COLUMBIA — Patriots Point must figure out in the next two years how to repay the state $9.2 million, or powerful lawmakers may look to collect the debt by selling valuable waterfront property surrounding the naval and maritime museum.
Senate Majority Leader Harvey Peeler, R-Gaffney, said Wednesday the state has been patient enough, that Patriots Point exemplifies what is wrong with South Carolina government and that it's time to "fold this project. If history proves correct, we're not going to get the money back," Peeler told his fellow lawmakers on the Joint Bond Review Committee.
Despite Peeler's concerns, the committee agreed to give Patriots Point a two-year extension on the loan, which was due to be repaid in December. The agreement came with the promise that the museum would pay $500,000 now.
Patriots Point will be charged interest as its new management and restructured board develop a plan to shore up finances. The loan agreement is pending final approval by the state Budget and Control Board in coming weeks.
Senate President Pro Tem Glenn McConnell, R-Charleston, said Patriots Point officials understand the extension is not a bailout.
He said the museum needs to create a master plan, pinpoint places to make money and get a handle on the maintenance of the vessels in its care, especially with regard to corrosion.
"It is the last chance to save Patriots Point," McConnell said.
Patriots Point accepted the state loan for emergency repairs to the destroyer Laffey in the summer of 2009, after the World War II ship sprang some 100 leaks and seemed poised to sink into Charleston Harbor in the event of a major storm. The ship, now restored, remains docked at the Macalloy property, a 135-acre private industrial site in the Neck Area.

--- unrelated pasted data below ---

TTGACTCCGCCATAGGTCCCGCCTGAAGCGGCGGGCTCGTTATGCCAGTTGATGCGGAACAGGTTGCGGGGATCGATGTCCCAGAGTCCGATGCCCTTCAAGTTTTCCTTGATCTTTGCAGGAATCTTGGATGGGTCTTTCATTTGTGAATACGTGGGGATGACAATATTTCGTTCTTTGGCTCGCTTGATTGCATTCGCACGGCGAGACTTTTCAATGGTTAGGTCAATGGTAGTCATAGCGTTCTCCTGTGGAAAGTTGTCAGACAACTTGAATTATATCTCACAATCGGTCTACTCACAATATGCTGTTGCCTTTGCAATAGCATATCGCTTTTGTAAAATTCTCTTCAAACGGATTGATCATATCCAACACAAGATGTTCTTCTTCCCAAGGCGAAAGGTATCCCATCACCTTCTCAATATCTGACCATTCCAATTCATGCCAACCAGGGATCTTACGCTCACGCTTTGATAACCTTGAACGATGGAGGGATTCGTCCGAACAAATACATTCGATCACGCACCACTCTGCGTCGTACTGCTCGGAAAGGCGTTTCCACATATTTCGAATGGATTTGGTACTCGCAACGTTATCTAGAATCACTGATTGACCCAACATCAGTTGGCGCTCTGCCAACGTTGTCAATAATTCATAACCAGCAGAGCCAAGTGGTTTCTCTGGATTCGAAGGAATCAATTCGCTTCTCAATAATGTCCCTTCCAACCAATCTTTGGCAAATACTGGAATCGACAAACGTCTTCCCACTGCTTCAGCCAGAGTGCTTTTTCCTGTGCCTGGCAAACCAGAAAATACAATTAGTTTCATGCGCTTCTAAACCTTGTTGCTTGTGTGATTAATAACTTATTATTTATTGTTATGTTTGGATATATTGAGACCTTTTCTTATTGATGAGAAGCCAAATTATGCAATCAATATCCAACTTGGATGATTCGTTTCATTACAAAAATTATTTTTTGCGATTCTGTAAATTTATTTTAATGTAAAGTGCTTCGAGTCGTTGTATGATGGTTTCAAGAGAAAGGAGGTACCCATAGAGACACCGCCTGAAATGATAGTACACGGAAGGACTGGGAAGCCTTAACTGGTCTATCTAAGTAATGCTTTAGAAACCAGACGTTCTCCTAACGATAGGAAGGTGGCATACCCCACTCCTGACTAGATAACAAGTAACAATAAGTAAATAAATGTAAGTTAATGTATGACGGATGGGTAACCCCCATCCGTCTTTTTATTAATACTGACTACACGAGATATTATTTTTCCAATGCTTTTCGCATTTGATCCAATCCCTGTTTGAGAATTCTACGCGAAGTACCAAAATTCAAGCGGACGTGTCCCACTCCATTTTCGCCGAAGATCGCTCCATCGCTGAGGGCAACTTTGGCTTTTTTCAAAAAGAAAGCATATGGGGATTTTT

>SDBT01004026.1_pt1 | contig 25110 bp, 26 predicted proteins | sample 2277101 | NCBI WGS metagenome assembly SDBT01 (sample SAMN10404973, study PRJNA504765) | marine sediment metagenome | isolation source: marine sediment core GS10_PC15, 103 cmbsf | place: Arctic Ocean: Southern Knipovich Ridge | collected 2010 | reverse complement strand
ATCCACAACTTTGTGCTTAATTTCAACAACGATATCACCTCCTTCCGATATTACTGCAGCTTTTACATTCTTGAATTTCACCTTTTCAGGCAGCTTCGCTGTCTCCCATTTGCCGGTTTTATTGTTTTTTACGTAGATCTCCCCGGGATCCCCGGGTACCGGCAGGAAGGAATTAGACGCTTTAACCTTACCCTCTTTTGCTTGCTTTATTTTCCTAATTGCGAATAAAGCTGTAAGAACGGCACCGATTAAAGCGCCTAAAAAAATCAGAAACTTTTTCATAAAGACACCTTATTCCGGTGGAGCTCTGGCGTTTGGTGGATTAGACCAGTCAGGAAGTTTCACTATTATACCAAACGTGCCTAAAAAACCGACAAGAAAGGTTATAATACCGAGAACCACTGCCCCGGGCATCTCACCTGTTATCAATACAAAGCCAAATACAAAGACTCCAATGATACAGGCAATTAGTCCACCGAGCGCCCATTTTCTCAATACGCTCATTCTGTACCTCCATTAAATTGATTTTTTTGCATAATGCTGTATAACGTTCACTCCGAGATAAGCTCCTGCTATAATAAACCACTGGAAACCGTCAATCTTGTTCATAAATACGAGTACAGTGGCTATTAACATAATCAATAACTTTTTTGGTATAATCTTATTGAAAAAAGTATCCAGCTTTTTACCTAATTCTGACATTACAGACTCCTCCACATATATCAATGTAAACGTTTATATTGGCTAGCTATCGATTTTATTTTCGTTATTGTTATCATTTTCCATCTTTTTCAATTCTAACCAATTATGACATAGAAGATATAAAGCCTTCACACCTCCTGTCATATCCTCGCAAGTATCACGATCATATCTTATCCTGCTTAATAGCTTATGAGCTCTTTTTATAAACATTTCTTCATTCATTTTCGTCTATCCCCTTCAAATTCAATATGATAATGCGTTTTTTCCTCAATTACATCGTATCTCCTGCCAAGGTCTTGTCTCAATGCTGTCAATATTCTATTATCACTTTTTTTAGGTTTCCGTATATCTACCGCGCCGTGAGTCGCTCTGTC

Patriots Point paid $125,000 for a mooring structure and continues to foot a $11,250-rent bill per month to Shipyard Creek Associates to house the ship.
The agency must assess the costs, estimated at more than $2 million for work that includes moorings and dredging, to bring the Laffey home.
At the same time, it faces $80 million to $100 million for maintenance and repair work on its main attraction, the aircraft carrier Yorktown. The agency continues its discussions of redeveloping its prime real estate to generate an income stream that would support its mission.
Patriots Point Chairman Ray Chandler said after Wednesday's meeting the board wants South Carolinians to know that Patriots Point is a valuable asset when it is managed correctly.
"It is a responsibility that we take very seriously," Chandler said.
Chandler and executive director Mac Burdette said Patriots Point draws around 270,000 visitors a year and generates more than $3 million a year in sales tax for the state but does not receive any annual state appropriations. The museum's financial woes come from maintenance work that's been pushed off over the years. To make more money in the future, officials are considering running a day camp and expanding the gift shop, among other ideas.
Senate Finance Chairman Hugh Leatherman, R-Florence, said he has no question in his mind that the state will get its money back. Patriots Point either repays the loan, or the state ends up with valuable waterfront property, he said.
The Patriots Point Development Authority Board oversees more than 350 acres of property on Charleston Harbor, much of which is under lease for a golf course, hotel, and a collegiate athletic complex.
Rep. Chip Limehouse, R-Charleston, resisted any mention of the state selling the property. The land should be preserved, maintained and protected, not developed, he said.
"I want to give the new leadership at Patriots Point the opportunity to work through the myriad of financial problems that they've inherited," Limehouse said.